- Treatment of acute uncomplicated influenza in adults.
- Treatment and prophylaxis of influenza.
Felter's Materia Medica on Influenza
A stearopten (having the nature of a ketone) derived from Cinnamomum Camphora. (Linné), Nees et Ebermeier (Nat. Ord. Lauraceae). China and... / ...dropped into hot water, gives relief in nervous headache, and often aborts acute colds, coryza, and influenza, giving respite from the excessive secretion and the accompanying headache. A solution of ... / ...due to gaseous distention of the stomach, or to nervous irritability. In occipital headache, from mental strain, or overstudy, small doses of 1
I. Cinnamomum Saigonicum. Dried bark of an undetermined species of Cinnamomum. Chiefly from China. II. Cinnamomum Zeylanicum. Dried bark of... / ...idal action is exerted by it in acute infections, as common colds, and as la grippe or epidemic influenza. Aromatic bodies, like cinnamon and camphor, have been overlooked in recent years, though ...1
...riosteum; cough, embarrassed breathing, and pain in the chest; urine turbid and urination frequent; influenzal cough and aching pain. Action.Eupatorium, in small doses, acts as a simple bitter; in l...... or no fever. If there are pleuritic pain and hoarseness, it is also valuable. In every epidemic of influenza it has been used with great advantage. During the severe pandemic of 1918-19 it was one of...1
The bark of the root of Euphorbia corollata, Linné (Nat. Ord. Euphorbiaceae). Dry fields and woods of Canada and the United States. Common Names:... / ...21, page 459) praises Euphorbia as an excellent sedative for persistent, irritative cough following influenza, and that due to chronic catarrhal inflammation of the larynx and pharynx. The glottis see... / ...from the pulmonic, gastro-intestinal, or urino-genital mucosa; or the tough, glutinous tracheo-broncho-pulmonic secretions, with irritation.1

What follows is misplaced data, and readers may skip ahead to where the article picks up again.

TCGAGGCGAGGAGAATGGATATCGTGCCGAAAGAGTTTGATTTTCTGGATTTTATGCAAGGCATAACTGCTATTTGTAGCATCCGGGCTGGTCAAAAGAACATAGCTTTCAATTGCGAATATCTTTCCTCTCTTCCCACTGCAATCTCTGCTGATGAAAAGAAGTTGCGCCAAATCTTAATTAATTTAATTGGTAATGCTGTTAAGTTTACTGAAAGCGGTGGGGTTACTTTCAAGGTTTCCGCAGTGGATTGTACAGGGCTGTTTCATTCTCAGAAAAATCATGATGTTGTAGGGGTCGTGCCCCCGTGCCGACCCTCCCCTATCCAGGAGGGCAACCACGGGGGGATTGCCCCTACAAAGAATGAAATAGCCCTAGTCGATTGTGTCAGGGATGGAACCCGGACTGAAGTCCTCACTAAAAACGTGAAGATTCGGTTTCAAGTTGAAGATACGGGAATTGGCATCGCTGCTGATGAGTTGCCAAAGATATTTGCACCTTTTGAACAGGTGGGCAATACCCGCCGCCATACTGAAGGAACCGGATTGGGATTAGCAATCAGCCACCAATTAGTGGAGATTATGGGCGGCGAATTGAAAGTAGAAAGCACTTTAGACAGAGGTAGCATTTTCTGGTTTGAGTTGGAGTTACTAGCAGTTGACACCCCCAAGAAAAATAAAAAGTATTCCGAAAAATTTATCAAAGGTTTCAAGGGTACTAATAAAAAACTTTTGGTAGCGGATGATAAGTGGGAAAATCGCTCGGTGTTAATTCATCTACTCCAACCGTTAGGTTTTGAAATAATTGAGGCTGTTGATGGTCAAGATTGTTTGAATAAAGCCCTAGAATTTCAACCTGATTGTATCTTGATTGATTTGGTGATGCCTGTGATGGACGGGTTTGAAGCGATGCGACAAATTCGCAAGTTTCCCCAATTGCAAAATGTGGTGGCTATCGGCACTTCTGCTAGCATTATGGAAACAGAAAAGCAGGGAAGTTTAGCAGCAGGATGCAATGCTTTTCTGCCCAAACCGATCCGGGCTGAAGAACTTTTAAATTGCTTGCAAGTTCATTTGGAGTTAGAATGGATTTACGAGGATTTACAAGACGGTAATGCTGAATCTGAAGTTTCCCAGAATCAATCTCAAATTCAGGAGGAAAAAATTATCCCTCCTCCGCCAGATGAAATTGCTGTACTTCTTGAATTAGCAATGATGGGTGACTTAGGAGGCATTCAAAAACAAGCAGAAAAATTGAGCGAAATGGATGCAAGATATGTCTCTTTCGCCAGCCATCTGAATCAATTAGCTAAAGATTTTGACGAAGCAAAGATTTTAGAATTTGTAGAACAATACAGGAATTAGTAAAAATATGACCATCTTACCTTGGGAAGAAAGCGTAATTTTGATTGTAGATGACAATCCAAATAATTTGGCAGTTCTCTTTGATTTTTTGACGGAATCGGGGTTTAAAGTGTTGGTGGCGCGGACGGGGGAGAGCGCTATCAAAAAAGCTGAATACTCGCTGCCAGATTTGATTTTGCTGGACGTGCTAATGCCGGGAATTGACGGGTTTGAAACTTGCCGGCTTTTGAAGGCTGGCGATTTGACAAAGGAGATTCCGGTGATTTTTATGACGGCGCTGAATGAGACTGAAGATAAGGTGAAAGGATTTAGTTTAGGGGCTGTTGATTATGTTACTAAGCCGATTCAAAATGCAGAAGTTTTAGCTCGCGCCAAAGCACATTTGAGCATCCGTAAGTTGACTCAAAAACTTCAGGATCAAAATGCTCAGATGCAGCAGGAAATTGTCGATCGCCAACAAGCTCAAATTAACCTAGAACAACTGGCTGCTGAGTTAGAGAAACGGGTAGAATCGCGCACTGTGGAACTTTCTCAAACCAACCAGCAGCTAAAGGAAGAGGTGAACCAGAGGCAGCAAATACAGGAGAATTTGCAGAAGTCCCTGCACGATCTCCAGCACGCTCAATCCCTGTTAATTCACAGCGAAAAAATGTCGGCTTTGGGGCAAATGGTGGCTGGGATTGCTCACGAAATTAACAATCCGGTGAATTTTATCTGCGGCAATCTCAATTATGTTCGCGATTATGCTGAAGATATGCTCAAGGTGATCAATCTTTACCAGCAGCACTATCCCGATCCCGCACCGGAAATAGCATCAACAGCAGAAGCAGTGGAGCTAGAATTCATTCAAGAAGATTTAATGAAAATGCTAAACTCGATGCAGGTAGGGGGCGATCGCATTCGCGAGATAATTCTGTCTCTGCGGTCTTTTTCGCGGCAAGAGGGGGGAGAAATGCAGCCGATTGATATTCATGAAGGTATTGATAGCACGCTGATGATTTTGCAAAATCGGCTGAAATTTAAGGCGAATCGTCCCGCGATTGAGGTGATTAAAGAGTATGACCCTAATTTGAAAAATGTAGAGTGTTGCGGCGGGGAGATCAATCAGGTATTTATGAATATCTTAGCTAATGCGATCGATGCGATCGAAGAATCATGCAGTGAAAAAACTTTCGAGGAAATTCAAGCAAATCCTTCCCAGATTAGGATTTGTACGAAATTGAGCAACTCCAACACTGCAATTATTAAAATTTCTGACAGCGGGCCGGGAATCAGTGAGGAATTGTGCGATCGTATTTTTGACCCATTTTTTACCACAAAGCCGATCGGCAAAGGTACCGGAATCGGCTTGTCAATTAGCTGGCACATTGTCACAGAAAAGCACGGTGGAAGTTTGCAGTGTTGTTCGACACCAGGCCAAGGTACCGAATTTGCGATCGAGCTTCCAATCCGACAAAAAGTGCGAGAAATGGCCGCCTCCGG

The lichen Sticta Pulmonaria, Linné (Nat. Ord. Lichenes). Found upon tree trunks and rocks in England and the eastern United States, mostly in... / ... in the chest walls, or the smaller joints. Muscular pain accompanying catarrhal fever and epidemic influenza is relieved by it. Over the various types of cough described under specific indications it... / ...relieved by it simulates lameness, is increased by taking a deep breath, and feels like that arising from a bruise or muscular overexertion.1
Physician's Materia Medica on Influenza
Bitter principle obtained from various species of SALIX and PoPULUs. Bitter tonic, antiseptic, antipyretic. Used to abort an incipient cold, in influenza and hay asthma, in neuralgia and as a substitute for salicylic acid in rheumatism. It sometimes cures obstinate diarrheas, and is a useful succedaneum for quinine where that remedy is not well borne. Dose. 0.6 to 2.0 Grm. (10 to 30 grs.), every one, two or four hours.2
Physician's Therapeutics Memoranda on Influenza
The remedies most prescribed in the early stage are; aconlte and potassium citrate to control the febrile symptoms; phenacetin or acetanilid, often combined with salol, for their analgesic action; quinine salicylate, aspirin, salicylic acid; calomel followed by a saline purge. The bronchitis must be treated in the usual manner, avoid ing depressing agents such as tartar emetic. Cannabis indica is a safe sedative in these cases. Combat the peculiar depression as the case progresses by strychnine ...2
2) Nelson, Baker & Co., 1904, Physician's Handy Book of Materia Medica and Therapeustics, Detroit, Michigan.